Lepakshi means “rise o bird” in Telugu and this place is situated in Ananthpur district of Andhra Pradesh. The legend says that Jatayu the mythical bird was injured by Ravana at this very place when it fought him to free Sita whom Ravana was abducting in his flying chariot. Hence the place came to be known as Lepakshi. It is one of the pilgrimage center of Shaivites / devotees of Shiva.
Lepakshi is famous for the ancient Veerabhadra / Lord Shiva temple, paintings and carvings in the temple.
The temple is a fine example of Vijayanagar architecture built by Virupanna Nayak the chieftain of this region under the Vijaynagara king Achyutaraya in 1500 AD. The temple is incomplete maybe due to lack of funds as Virupanna built the temple without the knowledge of the king. When the king came to know that all funds were being utilized for building a temple without his consent, the king was angry and ordered that the eyes of Virupanna to be gorged. When Viruppanna heard about it he himself gorged his own eyes and threw it at the wall and the blood stains are still visible on the wall. These stories add to the spice of the place and rusticity and the divinity of the place will make you almost believe them!
The legends and the builder are identified by the many inscriptions found on the floor.
The temple complex is surrounded by a large exterior wall almost like a fort. There are stone porticos inside the temple attached to this exterior wall. The temple inside is divided into Natya Mantapa / Dance Hall, Mukha Mantapa / Main Hall, Artha Mantapa (intermediary space between the sanctum sanctorum and the temple exterior) and Garbha Gruha / Sanctum Santorum. The dance hall consists of 100 pillars with figurines in various dancing poses carved on the pillars. The central dome of the hall rises upto 20 feet in the shape of a lotus. The presiding deity Veerabhadra is a black granite idol, which is almost 6 feet in height is installed in the garbha gruha and in the main hall the presiding goddess Durga / Parvathi is installed.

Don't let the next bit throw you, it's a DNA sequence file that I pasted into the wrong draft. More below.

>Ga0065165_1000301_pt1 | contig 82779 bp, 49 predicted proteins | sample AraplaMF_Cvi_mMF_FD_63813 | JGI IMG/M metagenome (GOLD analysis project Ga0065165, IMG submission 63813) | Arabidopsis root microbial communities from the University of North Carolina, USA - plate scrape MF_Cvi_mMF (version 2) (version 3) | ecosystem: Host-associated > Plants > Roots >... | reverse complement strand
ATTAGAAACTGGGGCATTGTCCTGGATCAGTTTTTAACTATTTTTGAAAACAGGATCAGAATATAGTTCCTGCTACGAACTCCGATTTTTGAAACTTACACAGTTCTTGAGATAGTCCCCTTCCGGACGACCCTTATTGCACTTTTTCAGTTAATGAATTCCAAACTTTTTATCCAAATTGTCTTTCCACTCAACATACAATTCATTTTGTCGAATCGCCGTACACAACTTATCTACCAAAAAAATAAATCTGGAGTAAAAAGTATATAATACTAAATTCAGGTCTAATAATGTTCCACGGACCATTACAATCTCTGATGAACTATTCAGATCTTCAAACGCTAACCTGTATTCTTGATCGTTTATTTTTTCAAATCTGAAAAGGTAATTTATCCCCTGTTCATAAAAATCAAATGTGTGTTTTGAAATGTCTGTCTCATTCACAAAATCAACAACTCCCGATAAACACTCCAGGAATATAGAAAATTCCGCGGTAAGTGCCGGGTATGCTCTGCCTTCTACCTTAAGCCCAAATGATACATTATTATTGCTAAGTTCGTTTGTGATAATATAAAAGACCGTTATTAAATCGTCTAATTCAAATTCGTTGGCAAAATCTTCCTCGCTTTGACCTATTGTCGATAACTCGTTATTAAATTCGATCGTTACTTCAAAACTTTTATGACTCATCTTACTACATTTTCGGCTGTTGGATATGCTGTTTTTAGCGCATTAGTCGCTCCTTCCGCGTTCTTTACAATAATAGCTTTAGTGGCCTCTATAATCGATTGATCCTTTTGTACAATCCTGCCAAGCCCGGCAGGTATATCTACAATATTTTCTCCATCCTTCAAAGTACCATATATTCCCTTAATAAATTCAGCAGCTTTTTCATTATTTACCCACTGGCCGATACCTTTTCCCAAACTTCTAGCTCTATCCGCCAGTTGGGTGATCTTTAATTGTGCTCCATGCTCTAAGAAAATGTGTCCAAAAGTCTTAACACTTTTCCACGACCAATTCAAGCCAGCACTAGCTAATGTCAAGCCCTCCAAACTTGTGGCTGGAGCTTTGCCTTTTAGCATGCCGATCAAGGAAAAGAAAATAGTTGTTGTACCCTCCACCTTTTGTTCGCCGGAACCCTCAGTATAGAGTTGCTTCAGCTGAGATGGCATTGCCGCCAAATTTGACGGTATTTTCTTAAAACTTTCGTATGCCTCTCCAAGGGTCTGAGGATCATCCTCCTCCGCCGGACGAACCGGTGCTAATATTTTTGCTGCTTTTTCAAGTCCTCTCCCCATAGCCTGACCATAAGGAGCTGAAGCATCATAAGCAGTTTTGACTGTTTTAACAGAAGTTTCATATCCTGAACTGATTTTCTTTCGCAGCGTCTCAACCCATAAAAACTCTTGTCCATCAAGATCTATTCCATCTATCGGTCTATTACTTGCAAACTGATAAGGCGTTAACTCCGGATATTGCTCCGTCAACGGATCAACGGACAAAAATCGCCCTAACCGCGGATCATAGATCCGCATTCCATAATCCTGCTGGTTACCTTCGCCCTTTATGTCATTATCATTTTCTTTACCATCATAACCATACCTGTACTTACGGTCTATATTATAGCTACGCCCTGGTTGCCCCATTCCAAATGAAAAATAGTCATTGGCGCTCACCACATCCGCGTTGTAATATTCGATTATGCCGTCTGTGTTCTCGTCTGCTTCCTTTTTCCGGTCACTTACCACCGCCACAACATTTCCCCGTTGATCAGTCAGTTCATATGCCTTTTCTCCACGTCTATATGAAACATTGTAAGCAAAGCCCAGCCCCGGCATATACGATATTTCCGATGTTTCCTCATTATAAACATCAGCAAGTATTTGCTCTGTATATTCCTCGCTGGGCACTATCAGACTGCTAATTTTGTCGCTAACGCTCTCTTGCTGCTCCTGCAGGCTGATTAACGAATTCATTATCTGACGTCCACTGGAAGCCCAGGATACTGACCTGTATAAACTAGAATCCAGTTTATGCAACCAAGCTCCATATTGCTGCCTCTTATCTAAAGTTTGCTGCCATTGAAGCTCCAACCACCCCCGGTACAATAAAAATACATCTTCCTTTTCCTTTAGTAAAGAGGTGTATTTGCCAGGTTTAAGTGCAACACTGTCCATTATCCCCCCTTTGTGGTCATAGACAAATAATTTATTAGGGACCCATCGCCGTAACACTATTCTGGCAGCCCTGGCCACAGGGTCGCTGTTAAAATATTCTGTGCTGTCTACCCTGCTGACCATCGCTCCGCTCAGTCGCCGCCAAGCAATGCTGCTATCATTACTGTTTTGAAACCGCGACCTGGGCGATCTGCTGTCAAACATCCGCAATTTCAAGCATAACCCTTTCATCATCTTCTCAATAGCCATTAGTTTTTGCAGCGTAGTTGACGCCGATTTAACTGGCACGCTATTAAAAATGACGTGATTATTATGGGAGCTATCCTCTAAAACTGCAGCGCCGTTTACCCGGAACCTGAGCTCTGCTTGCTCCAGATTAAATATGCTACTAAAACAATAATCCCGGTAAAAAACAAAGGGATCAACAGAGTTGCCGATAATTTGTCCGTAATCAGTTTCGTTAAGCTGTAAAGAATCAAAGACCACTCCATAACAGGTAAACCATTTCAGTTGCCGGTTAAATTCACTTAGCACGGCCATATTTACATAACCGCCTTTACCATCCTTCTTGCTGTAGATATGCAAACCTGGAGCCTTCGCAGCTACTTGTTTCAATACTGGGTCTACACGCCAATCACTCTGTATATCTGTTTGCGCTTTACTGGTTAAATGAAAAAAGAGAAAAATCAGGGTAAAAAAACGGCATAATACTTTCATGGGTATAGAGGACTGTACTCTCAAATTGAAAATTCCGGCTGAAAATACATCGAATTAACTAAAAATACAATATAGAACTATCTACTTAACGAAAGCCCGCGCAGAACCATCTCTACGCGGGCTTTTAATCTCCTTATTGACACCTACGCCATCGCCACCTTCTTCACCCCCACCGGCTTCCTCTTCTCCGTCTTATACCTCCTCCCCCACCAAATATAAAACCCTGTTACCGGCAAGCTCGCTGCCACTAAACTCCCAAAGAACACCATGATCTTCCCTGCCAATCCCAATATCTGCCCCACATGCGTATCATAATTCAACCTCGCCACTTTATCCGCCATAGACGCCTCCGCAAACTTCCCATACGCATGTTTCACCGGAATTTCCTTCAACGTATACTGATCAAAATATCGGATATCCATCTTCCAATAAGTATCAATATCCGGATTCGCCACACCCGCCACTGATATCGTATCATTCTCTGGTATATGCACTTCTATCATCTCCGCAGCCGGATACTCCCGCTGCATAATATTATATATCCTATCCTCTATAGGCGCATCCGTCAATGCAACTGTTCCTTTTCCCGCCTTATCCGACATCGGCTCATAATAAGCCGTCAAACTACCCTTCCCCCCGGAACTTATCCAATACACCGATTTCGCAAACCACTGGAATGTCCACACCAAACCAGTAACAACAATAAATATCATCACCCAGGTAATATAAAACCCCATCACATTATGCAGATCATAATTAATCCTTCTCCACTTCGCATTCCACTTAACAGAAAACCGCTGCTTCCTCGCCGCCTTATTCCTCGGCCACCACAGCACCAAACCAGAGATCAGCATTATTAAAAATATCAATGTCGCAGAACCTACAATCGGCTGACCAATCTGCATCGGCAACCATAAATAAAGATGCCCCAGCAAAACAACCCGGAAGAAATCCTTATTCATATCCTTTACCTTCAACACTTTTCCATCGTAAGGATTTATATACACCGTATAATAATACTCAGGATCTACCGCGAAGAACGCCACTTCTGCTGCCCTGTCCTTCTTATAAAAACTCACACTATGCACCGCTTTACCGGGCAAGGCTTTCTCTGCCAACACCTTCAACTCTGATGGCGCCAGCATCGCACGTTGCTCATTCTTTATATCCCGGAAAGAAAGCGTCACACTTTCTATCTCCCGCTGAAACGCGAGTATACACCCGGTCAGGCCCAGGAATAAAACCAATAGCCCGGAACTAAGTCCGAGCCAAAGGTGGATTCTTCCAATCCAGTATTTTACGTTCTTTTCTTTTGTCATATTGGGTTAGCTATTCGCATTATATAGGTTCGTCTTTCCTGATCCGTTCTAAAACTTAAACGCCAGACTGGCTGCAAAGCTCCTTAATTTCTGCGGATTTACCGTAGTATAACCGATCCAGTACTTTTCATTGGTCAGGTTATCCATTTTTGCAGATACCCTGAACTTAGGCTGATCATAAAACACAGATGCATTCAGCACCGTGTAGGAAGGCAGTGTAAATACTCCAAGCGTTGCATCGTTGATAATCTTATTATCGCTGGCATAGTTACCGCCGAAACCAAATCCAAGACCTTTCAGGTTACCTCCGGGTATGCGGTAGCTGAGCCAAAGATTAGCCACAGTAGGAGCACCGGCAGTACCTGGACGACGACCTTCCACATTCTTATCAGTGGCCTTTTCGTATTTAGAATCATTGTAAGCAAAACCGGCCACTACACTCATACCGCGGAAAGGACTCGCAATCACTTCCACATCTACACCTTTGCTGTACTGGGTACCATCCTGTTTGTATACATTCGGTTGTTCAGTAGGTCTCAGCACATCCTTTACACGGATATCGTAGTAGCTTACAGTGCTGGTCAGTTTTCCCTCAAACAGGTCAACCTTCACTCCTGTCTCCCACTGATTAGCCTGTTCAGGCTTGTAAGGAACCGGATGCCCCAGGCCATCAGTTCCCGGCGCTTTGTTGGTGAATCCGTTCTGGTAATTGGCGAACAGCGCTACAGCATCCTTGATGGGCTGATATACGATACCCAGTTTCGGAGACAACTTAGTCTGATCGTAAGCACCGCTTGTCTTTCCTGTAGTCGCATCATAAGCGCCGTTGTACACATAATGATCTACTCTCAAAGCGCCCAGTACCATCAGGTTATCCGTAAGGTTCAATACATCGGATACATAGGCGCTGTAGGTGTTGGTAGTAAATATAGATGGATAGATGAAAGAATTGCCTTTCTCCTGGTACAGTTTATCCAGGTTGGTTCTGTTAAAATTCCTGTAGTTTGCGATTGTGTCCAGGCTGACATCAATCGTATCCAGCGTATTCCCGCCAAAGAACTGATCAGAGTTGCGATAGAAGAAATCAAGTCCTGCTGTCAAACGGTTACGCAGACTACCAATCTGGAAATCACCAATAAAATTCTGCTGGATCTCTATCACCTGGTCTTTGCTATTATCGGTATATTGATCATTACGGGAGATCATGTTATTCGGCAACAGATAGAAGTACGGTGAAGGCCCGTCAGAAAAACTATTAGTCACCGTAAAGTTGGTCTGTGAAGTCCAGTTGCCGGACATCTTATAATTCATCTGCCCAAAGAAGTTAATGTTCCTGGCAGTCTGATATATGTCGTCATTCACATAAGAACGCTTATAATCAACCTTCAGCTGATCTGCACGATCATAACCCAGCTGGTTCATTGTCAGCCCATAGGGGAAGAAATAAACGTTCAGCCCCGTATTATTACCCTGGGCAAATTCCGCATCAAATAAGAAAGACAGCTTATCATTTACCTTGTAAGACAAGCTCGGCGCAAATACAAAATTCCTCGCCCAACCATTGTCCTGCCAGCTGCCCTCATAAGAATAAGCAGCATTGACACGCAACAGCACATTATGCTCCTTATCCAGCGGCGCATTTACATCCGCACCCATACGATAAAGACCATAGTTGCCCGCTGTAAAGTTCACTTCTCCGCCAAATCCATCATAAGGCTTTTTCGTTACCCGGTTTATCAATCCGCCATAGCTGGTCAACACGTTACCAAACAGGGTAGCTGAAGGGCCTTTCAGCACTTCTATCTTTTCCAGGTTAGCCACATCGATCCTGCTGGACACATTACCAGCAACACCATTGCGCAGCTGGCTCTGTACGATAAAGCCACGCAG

The sculptures bring alive the mythical characters of Puranic stories like Ananthasayana, Dattatreya, Chaturmukha Bramha, Tumbudurru, Narada and Rambha.
The paintings that you find here are fascinating with scenes from Ramayana and Mahabharatha. The dyes used in the paintings are all organic and it is sad to see some parts of the painting fading off. The duplicate copies of these paintings are available in Andhra Pradesh handicrafts showrooms. They are not available in Lepakshi.
The exterior of the main temple consists of an imposing Naga Linga / representation of Lord Shiva with a perfectly proportionate 7 headed snake shielding the Linga, a giant Ganesha idol, an incomplete Kalyana Mantapa / Marriage Hall and Latha Mantapa / Creeper Hall. All the halls have finely carved pillars supporting the roof. The Kalyana Mantapa and the Latha Mantapa have carved pillars but no roof.
The designs on the pillars of the Latha Mantapa are that of different creepers and these designs are copied for the border of Saris / Indian costume. The Kalyana Mantapa was supposed to have been the venue of the wedding of Shiva and Parvathi.
The story of Kala Hasti has been depicted on a bass relief near the Naga Linga. There is also a Kalyani / holy water tank in the temple complex.
A kilometer away from the temple is the monolithic statue of Nandi, which is the largest in the world. From the Naga Linga pedestal the Nandi is visible and vice versa. At 6 pm, flood lights on the Nandi makes it look surreal.
Type of Place: Ancient Temple
Situated: Lepakshi, Ananthpur district, Andhra Pradesh
Distance: 15 Km from Hindupur, 140 Km from Bangalore, 480 Km from Hyderabad
Transport: Well connected by road. Taxis and buses ply from Hindupur and Ananthapur
Route: Bangalore – Chikballapur – continue to drive on Bangalore Hyderabad Highway – cross the Karnataka Andhra Check post – you will come across a model of Painted Storks – Take a left turn here – and continue to drive for 10 Kms to reach Lepakshi
Facilities: Traveler’s bungalow at Lepakshi maintained by State Tourism Department, Hawkers and guides near the temple are available